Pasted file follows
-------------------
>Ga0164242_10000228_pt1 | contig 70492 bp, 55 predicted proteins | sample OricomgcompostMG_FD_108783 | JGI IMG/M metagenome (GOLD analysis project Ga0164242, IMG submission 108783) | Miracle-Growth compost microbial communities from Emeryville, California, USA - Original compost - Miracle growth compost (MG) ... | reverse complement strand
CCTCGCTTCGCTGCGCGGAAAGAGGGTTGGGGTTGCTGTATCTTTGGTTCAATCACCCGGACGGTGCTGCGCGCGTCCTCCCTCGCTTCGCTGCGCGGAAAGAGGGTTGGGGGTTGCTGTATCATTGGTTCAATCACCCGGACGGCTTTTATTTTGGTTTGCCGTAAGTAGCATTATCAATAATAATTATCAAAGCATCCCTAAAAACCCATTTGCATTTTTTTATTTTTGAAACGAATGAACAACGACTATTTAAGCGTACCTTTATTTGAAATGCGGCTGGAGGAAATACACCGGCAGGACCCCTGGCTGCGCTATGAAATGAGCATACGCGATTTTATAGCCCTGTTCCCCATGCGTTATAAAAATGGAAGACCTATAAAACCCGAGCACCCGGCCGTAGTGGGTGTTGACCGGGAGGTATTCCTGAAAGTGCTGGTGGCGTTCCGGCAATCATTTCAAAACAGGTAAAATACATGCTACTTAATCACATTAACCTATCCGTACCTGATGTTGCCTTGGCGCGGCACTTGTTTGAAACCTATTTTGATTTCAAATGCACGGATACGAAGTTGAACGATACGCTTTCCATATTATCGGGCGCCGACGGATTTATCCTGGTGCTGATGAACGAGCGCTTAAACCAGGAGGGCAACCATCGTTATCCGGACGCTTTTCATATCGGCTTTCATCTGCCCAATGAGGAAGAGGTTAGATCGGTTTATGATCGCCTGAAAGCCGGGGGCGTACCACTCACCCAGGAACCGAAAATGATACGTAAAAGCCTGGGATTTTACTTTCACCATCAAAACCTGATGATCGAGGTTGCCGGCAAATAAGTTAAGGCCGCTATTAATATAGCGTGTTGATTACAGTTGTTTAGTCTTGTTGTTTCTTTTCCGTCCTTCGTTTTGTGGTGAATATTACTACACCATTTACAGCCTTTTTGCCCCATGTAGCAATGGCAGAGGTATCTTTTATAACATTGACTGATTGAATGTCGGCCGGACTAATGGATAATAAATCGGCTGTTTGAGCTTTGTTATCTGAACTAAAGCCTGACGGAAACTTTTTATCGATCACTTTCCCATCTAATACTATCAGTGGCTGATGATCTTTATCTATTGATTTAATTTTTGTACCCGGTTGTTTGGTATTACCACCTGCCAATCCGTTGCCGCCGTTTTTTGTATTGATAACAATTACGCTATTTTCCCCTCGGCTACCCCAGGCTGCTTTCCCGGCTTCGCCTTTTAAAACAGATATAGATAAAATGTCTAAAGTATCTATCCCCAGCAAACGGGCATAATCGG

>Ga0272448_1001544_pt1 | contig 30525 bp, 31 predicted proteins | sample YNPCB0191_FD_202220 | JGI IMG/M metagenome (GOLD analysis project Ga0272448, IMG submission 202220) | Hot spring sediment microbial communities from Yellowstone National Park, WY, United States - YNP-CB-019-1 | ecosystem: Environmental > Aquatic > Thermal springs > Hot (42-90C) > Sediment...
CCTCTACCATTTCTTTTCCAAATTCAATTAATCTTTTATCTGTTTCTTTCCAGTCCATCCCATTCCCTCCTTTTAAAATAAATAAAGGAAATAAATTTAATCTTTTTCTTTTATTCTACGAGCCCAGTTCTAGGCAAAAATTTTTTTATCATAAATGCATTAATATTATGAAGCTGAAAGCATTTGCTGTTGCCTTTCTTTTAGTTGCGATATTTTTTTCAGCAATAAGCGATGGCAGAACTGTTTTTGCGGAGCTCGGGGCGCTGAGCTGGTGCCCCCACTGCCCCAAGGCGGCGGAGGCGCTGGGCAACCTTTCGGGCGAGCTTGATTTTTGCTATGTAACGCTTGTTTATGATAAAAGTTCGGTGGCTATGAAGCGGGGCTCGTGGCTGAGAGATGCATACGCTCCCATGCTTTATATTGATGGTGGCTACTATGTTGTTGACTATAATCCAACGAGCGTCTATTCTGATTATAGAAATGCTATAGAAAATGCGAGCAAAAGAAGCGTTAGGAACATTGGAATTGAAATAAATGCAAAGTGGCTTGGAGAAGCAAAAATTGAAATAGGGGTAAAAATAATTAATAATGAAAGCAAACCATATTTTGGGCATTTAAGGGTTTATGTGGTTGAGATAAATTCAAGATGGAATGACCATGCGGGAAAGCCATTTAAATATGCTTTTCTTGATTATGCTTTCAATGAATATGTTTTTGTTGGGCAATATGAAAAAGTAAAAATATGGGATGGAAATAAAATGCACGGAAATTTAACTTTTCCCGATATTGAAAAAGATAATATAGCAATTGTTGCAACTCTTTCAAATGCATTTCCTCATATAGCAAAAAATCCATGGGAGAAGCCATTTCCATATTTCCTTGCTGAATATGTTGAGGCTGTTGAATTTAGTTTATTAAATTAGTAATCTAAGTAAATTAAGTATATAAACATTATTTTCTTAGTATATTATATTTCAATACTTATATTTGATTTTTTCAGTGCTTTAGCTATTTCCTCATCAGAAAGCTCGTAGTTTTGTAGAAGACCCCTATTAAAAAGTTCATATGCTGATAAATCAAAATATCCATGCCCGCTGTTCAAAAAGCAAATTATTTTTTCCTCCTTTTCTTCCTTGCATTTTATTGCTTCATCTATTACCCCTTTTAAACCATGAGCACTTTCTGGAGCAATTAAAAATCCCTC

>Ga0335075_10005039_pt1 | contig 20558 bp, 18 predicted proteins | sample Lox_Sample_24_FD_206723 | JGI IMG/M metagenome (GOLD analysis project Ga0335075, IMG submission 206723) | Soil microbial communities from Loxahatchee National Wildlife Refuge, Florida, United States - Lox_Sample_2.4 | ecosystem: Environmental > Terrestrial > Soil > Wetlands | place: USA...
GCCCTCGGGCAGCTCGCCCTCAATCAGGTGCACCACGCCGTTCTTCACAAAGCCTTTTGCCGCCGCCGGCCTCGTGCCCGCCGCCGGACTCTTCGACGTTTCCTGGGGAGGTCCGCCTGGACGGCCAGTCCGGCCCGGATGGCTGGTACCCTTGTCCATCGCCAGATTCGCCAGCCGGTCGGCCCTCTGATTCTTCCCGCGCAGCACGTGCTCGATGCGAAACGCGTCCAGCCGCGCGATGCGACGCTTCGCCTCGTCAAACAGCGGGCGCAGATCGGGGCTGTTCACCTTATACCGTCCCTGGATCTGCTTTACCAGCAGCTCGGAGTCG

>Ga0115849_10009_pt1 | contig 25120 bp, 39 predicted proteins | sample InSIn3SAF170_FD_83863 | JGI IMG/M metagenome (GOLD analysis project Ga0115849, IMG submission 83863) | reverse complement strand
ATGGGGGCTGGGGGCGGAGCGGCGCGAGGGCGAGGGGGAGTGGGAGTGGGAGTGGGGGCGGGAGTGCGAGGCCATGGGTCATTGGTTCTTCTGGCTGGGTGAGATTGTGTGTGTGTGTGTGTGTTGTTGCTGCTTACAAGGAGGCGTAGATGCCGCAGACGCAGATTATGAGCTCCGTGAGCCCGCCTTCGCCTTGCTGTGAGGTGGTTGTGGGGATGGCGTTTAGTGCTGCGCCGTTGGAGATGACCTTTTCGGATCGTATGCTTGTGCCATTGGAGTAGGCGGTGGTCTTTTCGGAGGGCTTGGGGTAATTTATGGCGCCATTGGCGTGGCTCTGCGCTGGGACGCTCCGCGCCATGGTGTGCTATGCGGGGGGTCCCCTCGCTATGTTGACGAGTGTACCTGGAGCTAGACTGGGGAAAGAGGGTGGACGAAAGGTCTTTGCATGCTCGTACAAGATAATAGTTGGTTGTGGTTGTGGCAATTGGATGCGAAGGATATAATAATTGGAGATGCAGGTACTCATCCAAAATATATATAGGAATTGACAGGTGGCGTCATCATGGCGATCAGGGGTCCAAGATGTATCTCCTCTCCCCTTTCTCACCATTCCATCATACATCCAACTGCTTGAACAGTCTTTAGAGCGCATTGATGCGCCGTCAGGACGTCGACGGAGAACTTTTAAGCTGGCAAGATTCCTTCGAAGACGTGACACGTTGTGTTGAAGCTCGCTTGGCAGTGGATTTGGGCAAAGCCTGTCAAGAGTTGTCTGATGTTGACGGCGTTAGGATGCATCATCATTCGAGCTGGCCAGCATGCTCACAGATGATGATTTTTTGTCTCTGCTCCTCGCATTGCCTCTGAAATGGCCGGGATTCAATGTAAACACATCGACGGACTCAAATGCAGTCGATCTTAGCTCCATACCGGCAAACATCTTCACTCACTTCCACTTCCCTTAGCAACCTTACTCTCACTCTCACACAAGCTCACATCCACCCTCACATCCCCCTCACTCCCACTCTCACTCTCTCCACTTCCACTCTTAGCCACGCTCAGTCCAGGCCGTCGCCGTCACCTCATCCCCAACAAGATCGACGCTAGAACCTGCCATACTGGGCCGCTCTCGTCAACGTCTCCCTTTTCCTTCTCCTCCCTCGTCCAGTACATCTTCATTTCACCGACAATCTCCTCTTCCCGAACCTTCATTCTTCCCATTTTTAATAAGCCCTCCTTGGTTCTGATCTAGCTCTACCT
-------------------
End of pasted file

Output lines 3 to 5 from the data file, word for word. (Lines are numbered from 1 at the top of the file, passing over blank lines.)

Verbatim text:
>Ga0272448_1001544_pt1 | contig 30525 bp, 31 predicted proteins | sample YNPCB0191_FD_202220 | JGI IMG/M metagenome (GOLD analysis project Ga0272448, IMG submission 202220) | Hot spring sediment microbial communities from Yellowstone National Park, WY, United States - YNP-CB-019-1 | ecosystem: Environmental > Aquatic > Thermal springs > Hot (42-90C) > Sediment...
CCTCTACCATTTCTTTTCCAAATTCAATTAATCTTTTATCTGTTTCTTTCCAGTCCATCCCATTCCCTCCTTTTAAAATAAATAAAGGAAATAAATTTAATCTTTTTCTTTTATTCTACGAGCCCAGTTCTAGGCAAAAATTTTTTTATCATAAATGCATTAATATTATGAAGCTGAAAGCATTTGCTGTTGCCTTTCTTTTAGTTGCGATATTTTTTTCAGCAATAAGCGATGGCAGAACTGTTTTTGCGGAGCTCGGGGCGCTGAGCTGGTGCCCCCACTGCCCCAAGGCGGCGGAGGCGCTGGGCAACCTTTCGGGCGAGCTTGATTTTTGCTATGTAACGCTTGTTTATGATAAAAGTTCGGTGGCTATGAAGCGGGGCTCGTGGCTGAGAGATGCATACGCTCCCATGCTTTATATTGATGGTGGCTACTATGTTGTTGACTATAATCCAACGAGCGTCTATTCTGATTATAGAAATGCTATAGAAAATGCGAGCAAAAGAAGCGTTAGGAACATTGGAATTGAAATAAATGCAAAGTGGCTTGGAGAAGCAAAAATTGAAATAGGGGTAAAAATAATTAATAATGAAAGCAAACCATATTTTGGGCATTTAAGGGTTTATGTGGTTGAGATAAATTCAAGATGGAATGACCATGCGGGAAAGCCATTTAAATATGCTTTTCTTGATTATGCTTTCAATGAATATGTTTTTGTTGGGCAATATGAAAAAGTAAAAATATGGGATGGAAATAAAATGCACGGAAATTTAACTTTTCCCGATATTGAAAAAGATAATATAGCAATTGTTGCAACTCTTTCAAATGCATTTCCTCATATAGCAAAAAATCCATGGGAGAAGCCATTTCCATATTTCCTTGCTGAATATGTTGAGGCTGTTGAATTTAGTTTATTAAATTAGTAATCTAAGTAAATTAAGTATATAAACATTATTTTCTTAGTATATTATATTTCAATACTTATATTTGATTTTTTCAGTGCTTTAGCTATTTCCTCATCAGAAAGCTCGTAGTTTTGTAGAAGACCCCTATTAAAAAGTTCATATGCTGATAAATCAAAATATCCATGCCCGCTGTTCAAAAAGCAAATTATTTTTTCCTCCTTTTCTTCCTTGCATTTTATTGCTTCATCTATTACCCCTTTTAAACCATGAGCACTTTCTGGAGCAATTAAAAATCCCTC

>Ga0335075_10005039_pt1 | contig 20558 bp, 18 predicted proteins | sample Lox_Sample_24_FD_206723 | JGI IMG/M metagenome (GOLD analysis project Ga0335075, IMG submission 206723) | Soil microbial communities from Loxahatchee National Wildlife Refuge, Florida, United States - Lox_Sample_2.4 | ecosystem: Environmental > Terrestrial > Soil > Wetlands | place: USA...